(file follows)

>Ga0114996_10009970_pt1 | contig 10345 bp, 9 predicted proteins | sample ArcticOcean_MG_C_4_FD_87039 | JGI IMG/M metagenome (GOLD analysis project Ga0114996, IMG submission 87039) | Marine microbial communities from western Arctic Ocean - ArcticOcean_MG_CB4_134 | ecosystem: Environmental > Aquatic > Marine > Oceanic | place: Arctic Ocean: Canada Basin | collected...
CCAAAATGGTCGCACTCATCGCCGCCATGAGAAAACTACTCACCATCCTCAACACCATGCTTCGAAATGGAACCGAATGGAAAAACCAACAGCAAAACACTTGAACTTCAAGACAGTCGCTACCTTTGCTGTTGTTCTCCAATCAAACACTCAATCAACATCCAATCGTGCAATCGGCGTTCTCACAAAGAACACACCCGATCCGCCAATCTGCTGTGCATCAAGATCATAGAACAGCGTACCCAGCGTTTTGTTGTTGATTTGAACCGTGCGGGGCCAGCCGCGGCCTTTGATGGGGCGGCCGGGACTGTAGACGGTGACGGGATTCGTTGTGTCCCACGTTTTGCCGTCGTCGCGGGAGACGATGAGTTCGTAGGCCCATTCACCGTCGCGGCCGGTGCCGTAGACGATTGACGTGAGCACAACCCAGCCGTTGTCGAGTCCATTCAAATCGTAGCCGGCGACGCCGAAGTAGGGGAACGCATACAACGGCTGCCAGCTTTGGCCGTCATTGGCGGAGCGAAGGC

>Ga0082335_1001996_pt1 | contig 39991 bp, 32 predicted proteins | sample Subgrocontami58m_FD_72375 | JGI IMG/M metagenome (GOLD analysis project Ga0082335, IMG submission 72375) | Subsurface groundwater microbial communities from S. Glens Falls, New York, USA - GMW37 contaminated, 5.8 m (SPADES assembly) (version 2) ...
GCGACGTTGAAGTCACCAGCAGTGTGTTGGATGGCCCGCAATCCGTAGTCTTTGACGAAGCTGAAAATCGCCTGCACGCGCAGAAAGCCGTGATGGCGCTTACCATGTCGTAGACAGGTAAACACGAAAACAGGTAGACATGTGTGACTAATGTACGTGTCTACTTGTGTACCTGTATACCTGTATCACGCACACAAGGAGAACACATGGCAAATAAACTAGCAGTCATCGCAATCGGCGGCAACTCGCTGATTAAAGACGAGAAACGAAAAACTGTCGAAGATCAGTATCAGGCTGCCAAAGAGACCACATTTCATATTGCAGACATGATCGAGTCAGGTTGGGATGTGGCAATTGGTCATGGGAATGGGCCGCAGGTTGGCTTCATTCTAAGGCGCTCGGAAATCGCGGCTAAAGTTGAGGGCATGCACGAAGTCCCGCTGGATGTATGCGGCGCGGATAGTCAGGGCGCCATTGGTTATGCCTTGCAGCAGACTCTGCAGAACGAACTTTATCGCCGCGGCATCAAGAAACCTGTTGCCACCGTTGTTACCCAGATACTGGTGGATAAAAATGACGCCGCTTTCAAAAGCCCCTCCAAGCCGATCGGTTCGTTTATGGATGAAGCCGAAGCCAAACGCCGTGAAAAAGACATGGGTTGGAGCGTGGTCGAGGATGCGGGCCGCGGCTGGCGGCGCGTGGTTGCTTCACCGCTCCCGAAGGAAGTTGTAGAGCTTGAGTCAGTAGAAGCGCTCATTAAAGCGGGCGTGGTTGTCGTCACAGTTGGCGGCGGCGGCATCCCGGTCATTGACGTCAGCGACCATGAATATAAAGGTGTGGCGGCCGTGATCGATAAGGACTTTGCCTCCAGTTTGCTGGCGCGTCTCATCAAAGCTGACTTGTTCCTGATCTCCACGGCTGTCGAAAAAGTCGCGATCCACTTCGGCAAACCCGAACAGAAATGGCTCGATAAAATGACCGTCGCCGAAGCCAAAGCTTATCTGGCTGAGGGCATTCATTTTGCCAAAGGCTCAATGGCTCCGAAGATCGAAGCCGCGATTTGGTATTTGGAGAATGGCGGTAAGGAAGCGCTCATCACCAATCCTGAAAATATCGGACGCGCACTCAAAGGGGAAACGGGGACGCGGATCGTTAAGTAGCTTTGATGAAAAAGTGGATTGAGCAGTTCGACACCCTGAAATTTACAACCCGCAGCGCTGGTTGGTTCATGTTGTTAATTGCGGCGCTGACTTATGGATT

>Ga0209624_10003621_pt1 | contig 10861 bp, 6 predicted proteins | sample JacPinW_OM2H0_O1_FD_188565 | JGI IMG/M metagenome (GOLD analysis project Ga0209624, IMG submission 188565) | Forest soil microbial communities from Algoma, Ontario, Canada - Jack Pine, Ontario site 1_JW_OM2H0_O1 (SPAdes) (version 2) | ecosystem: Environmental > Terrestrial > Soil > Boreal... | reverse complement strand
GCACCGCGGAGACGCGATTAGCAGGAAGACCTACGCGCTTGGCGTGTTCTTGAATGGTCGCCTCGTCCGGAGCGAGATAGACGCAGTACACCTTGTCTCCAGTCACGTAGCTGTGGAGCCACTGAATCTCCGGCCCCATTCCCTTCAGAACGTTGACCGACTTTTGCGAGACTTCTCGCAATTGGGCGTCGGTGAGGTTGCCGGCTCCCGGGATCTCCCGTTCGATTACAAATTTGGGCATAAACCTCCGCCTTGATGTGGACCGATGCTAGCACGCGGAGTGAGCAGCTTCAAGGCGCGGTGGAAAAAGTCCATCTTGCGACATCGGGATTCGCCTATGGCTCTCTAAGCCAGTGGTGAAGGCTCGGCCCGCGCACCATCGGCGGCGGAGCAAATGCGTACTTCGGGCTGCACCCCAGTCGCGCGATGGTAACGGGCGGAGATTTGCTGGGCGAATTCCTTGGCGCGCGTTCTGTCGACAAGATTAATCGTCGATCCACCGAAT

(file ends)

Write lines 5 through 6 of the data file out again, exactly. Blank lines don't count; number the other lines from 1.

>Ga0209624_10003621_pt1 | contig 10861 bp, 6 predicted proteins | sample JacPinW_OM2H0_O1_FD_188565 | JGI IMG/M metagenome (GOLD analysis project Ga0209624, IMG submission 188565) | Forest soil microbial communities from Algoma, Ontario, Canada - Jack Pine, Ontario site 1_JW_OM2H0_O1 (SPAdes) (version 2) | ecosystem: Environmental > Terrestrial > Soil > Boreal... | reverse complement strand
GCACCGCGGAGACGCGATTAGCAGGAAGACCTACGCGCTTGGCGTGTTCTTGAATGGTCGCCTCGTCCGGAGCGAGATAGACGCAGTACACCTTGTCTCCAGTCACGTAGCTGTGGAGCCACTGAATCTCCGGCCCCATTCCCTTCAGAACGTTGACCGACTTTTGCGAGACTTCTCGCAATTGGGCGTCGGTGAGGTTGCCGGCTCCCGGGATCTCCCGTTCGATTACAAATTTGGGCATAAACCTCCGCCTTGATGTGGACCGATGCTAGCACGCGGAGTGAGCAGCTTCAAGGCGCGGTGGAAAAAGTCCATCTTGCGACATCGGGATTCGCCTATGGCTCTCTAAGCCAGTGGTGAAGGCTCGGCCCGCGCACCATCGGCGGCGGAGCAAATGCGTACTTCGGGCTGCACCCCAGTCGCGCGATGGTAACGGGCGGAGATTTGCTGGGCGAATTCCTTGGCGCGCGTTCTGTCGACAAGATTAATCGTCGATCCACCGAAT